Study Tips For College: 5 Things That Make a Difference
Starting college is a big step and a daunting task. Whether you're taking classes on campus or online, the best way to start school on the right track is to learn good study tips for college students. Every student is different and you will develop your own study habits and pattern in time. Are you a day person or a night owl? Do you like to study alone or with other classmates? Do you prefer silence or music playing? These are qualities you will learn about yourself in time. For now, get started with these five study tips for college and you'll get off on the right foot.
Schedule Your Study Time
This is the best piece of study advice you can get. Don't just let your day or week unfold as it goes and plan to study when you can. This inevitably leads to wasted time that you could have spent studying and unneeded stress later when you run out of time before a test or paper due date. Look at your schedule and determine when will be the best study time for you. Each night after dinner? An hour at lunch? Maybe Sunday afternoon? Carving out time to study weekdays or weeknights is great because it doesn't leave all of it for the weekend when you will want to do other things. Make a plan to study 1-3 hours per day or accomplish a certain amount of reading each day. This can be as easy as sacrificing one hour of watching television each night, playing fewer video games or even getting up an hour earlier or staying up one hour later than normal. When you schedule your study time, you make it a priority and part of your daily routine.
Determine What Type Of Learner You Are
The key to remembering something is to make sure it goes from our short term memory to our long term memory. How do you accomplish that? The key is to adapt it correctly and quickly to your long term memory using repetition. The more times you review a formula, fact or concept, the better your chances of storing it in your long term memory. Visual learners store data best when they can see it written or in graphics, charts or other ways of demonstrating something for the eye. If you are listening to a lecture, make sure you take notes that you can read later. If you are reading or studying alone, highlight and make notes or charts of ideas or key phrases that you can look at later. Auditory learners remember material the best when they hear it. This is great when listening to a lecture, but when reading go ahead and read aloud or go over your notes aloud. Talk with classmates about ideas and information and even recite your notes as your record them. You can listen to them again later.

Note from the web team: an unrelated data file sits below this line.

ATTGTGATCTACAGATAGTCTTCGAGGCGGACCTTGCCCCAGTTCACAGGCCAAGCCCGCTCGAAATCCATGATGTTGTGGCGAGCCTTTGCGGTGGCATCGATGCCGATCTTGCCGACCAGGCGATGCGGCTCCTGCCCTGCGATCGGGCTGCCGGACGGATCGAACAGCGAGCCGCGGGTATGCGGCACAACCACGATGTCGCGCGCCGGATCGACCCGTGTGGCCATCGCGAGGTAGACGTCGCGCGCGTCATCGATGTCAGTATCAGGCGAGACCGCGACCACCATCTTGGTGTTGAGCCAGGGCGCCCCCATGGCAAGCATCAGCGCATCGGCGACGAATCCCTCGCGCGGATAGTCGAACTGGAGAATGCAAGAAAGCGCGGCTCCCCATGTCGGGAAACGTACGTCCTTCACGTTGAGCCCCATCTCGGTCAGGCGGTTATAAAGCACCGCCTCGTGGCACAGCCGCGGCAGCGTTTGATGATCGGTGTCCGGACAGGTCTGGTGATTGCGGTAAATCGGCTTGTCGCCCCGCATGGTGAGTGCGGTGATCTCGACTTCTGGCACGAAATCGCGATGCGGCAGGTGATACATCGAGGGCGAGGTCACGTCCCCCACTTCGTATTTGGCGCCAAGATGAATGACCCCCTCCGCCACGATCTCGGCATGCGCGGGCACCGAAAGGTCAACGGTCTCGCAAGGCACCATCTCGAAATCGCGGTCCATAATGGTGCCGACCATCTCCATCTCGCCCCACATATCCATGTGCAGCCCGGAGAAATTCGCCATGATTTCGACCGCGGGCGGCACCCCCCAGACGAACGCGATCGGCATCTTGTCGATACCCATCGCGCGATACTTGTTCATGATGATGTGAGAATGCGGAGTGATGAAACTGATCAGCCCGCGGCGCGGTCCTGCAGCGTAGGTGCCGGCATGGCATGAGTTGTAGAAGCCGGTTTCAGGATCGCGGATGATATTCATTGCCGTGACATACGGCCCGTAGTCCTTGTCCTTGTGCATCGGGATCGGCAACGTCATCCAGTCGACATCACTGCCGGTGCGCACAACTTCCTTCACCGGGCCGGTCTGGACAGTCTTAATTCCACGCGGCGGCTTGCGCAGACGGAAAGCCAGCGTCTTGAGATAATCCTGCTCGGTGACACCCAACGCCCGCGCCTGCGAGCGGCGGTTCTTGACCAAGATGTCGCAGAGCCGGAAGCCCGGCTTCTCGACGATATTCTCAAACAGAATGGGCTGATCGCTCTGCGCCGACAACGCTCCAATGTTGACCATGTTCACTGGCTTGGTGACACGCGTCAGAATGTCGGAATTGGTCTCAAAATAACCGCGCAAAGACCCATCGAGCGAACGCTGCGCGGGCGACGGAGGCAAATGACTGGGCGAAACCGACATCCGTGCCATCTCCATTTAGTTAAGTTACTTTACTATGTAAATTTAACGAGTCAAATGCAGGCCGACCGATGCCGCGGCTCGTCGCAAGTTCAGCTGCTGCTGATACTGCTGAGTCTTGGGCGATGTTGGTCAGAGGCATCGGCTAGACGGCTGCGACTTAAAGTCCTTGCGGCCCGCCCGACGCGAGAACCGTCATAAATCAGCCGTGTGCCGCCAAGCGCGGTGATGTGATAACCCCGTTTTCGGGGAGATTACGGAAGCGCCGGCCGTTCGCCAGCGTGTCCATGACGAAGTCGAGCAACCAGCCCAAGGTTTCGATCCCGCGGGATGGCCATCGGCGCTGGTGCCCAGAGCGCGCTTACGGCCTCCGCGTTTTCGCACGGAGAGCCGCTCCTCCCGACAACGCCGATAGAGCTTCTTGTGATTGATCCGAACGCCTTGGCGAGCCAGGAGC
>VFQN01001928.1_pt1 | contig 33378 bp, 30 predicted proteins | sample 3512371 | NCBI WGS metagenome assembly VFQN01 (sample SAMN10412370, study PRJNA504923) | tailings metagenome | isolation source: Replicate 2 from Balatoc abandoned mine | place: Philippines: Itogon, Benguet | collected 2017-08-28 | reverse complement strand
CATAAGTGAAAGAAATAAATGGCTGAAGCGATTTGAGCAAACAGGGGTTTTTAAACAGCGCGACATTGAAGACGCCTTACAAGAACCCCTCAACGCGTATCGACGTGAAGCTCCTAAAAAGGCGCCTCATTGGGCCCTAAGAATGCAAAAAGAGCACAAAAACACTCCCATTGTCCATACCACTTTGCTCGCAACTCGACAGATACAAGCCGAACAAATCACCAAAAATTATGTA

Create Study Guides And Shortcuts.
Some professors will offer study guides that they have created. If he or she doesn't, create your own—especially ahead of an exam. Write down anything you think might show up on the test along with formulas, definitions and facts you need to remember. Even the process of making the study guide will help you start to retain that information. Flash cards can also be helpful and are a quick way to review key concepts and math or statistics formulas. A good trick is to create songs, sentences or abbreviations that stand for information you need to know. For instance, make up a song to remember something important just like you did when you learned the alphabet. You can also use mnemonics to memorize information—just like music students learn "Every Good Boy Does Fine" for the E,G,B,D,F of the lines of the treble clef.
Study With Friends
You may prefer to study alone much of the time, but studying with other people can be helpful. If you have classmates on campus, make a study date to meet once a week or before exams. If you are taking classes online, make friends with a study buddy and meet once a week in an online study chat room. You can also create study groups this way with several classmates. This can be extremely helpful when trying to do lab work, solving problems or discussing ideas or opinions for essays.
Stay Rested And Take Breaks
It's hard to remember anything or focus when you are tired. This is especially true when studying for class. If you get enough sleep, you will be more alert, focused and ready to learn and absorb information when you study or attend class. Also, remember to take regular breaks when you are studying or writing papers. This allows your brain to absorb and process the information you are studying and will let you be more creative when it comes to writing.
Thinking about returning to school but don't want to start from scratch? View our Transfer-In Credits Guide.